I had that experience. I’m ok with it being a part of my past. I’m also ok with it staying there.

        • Guerre de nom says:

          Maybe you should have tried a different neighborhood? I have a lovely view from my apartment in sf

      • Gary says:

        Investors are trying to build a new city in California, approximately around the Travis AFB.

        • Wolf Richter says:

          Right under the flightpath of military aircraft? Those people are really smart, aren’t they?

        • Arizona Slim says:

          I live in Tucson, right below the final approach to Davis Monthan AFB.

        • 91B20 1stCav (AUS) says:

          …suggest a review of Miramar NAB in San Diego County. Though having left the area by ’77, I understand that noise complaints from the Mira Mesa development, built adjacent, with full view of the fighter base which had long preceded it, prompted, in part the Navy’s ceasing of aviation operations there (to be replaced by Marine Corps rotary-wing operations (from their former El Toro facility), which friends in the area tell me are noisier than the prior jet aircraft activity…). Never underestimate the power of the willfully-ignorant NIMBY (…or the impact of unintended consequences…).

          may we all find a better day.

        • William Leake says:

          Hmm, I got a lot of responses from my short quip.

          Okay, I imagine some landlords are fine, I have just never met any. As for apartment living, it obviously depends on what kind of apartment it is and who the tenants are. Views don’t interest me, they are always the same view. How many times do you have to look at the same view. Sunsets, however, are usually different enough, so that would be a plus.

          I would also not much like living in these new subdivisions where you can spit from your open bedroom window onto your neighbor’s bedroom window (if you are lucky their window will be open). They are one story condos with lawns.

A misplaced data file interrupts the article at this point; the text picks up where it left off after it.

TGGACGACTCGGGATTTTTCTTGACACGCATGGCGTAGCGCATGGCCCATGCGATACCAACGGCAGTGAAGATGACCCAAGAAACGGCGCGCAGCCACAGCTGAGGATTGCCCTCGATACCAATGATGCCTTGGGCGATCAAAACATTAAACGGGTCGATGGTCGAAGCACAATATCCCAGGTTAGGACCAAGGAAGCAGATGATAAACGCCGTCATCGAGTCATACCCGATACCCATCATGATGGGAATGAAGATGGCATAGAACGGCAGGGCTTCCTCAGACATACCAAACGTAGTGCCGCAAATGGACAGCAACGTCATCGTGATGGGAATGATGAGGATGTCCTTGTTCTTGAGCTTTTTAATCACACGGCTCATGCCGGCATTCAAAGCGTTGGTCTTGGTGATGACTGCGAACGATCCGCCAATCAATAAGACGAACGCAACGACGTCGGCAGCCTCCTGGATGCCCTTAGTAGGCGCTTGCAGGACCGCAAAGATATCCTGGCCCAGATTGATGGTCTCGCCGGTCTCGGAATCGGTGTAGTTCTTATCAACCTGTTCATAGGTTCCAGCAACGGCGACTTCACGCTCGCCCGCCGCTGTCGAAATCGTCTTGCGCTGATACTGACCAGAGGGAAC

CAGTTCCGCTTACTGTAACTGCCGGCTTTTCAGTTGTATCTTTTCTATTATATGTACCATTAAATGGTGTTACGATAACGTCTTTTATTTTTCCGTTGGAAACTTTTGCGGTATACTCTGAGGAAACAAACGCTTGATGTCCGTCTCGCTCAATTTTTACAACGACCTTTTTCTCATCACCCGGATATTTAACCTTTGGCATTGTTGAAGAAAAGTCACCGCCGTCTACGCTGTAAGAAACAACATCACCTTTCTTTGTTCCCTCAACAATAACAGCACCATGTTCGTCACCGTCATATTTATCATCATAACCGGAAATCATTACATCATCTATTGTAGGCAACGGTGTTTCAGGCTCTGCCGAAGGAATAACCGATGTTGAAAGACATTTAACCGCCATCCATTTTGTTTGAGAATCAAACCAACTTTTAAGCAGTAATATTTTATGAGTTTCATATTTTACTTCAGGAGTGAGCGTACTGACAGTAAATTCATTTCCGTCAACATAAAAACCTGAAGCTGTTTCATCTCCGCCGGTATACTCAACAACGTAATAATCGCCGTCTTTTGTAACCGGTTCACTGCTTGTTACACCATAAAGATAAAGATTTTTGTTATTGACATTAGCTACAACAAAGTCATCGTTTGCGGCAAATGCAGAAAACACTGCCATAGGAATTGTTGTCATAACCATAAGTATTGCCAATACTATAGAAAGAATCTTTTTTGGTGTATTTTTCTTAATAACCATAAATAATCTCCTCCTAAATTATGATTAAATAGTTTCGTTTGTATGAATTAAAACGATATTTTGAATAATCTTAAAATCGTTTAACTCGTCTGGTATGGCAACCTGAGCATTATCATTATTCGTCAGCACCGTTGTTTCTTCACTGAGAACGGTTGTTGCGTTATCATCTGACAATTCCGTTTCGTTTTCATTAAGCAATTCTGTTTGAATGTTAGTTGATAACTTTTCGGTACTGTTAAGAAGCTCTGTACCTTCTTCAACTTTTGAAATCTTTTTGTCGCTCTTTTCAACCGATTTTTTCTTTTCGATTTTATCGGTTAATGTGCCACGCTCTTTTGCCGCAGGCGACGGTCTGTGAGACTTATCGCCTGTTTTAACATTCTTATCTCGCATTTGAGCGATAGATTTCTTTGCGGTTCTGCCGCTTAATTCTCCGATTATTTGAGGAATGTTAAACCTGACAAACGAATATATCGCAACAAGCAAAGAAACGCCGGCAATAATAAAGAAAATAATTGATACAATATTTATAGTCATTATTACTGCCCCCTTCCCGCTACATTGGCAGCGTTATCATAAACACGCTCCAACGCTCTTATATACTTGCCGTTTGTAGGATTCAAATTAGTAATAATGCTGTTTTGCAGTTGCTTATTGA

I would like a couple of acres with good neighbors all around. But all you need is a neighbor’s constantly barking dog to wreck ones life. If you find a place you like, stay there, even if you are a sardine. People are different and thank goodness for that.

  3. tom havens says:


    • Sean Shasta says:

      @tom havens: Exactly. Services inflation is still there. And there is considerable QE and deficit spending in the system already. The folks who wade in too early are going to be in for a big surprise!

      Unfortunately, the Fed has to be slapped around by inflation because they are too busy right now kowtowing to the banksters and politicians.

  4. Eastern Bunny says:

    Issue is not housing supply.
    More construction will eventually end up in housing glut.
    The population hasn’t doubled in the past 5 years yet house prices have. Why?
    It’s the deranged policies of the Fed tinkering with the value of money that have pushed everyone into housing as an inflation hedge.
    I see lots of houses sitting empty everywhere. Investment properties.
    Imagine buying gas and the volume of the gallon keep changing, it’s impossible to predict how people will react but eventually they will stop playing.

    • SoCalBeachDude says:

      The Federal Reserve has nothing whatsoever to do with prices of housing anywhere in the US. The very same US Dollars are used for oil and the price of oil and petroleum products have plunged dramatically.

      • A A Ron says:

        Yes, but most people don’t take out a 30 year collateralized loan to purchase oil.

        • SoCalBeachDude says:

          Mortgage rates in the US are based on yields on 10-Year US Treasuries plus around 3% as 10 years is the average duration life for a typical 30 year mortgage.

      • Absur Ditty says:

        That’s right, the Federal Reserve buying mortgage bonds definitely had zero effect on buying housing. Also, it’s proven statistically there is zero correlation between the federal funds rate and prevailing mortgage rates. And the wealth effect the Fed people always talks about applies to all assets EXCEPT housing, everyone knows that!

        • jimbobjoe says:

          Are you saying that if the fed had not bought up all those mbs back in the day, that housing prices could have corrected, may have become most affordable so that most anyone could have purchased one?
          Then why did they do such a horrible thing?

      • SOL says:

        “The Federal Reserve has nothing whatsoever to do with prices of housing anywhere in the US.”

        This is the dumbest comment on the internet.

        • vecchio gatto veloce says:


          You are correct. What the Fed did for a decade and a half was keep interest rates artificially low. This kept mortgage rates low. So, what happens when mortgage rates are low?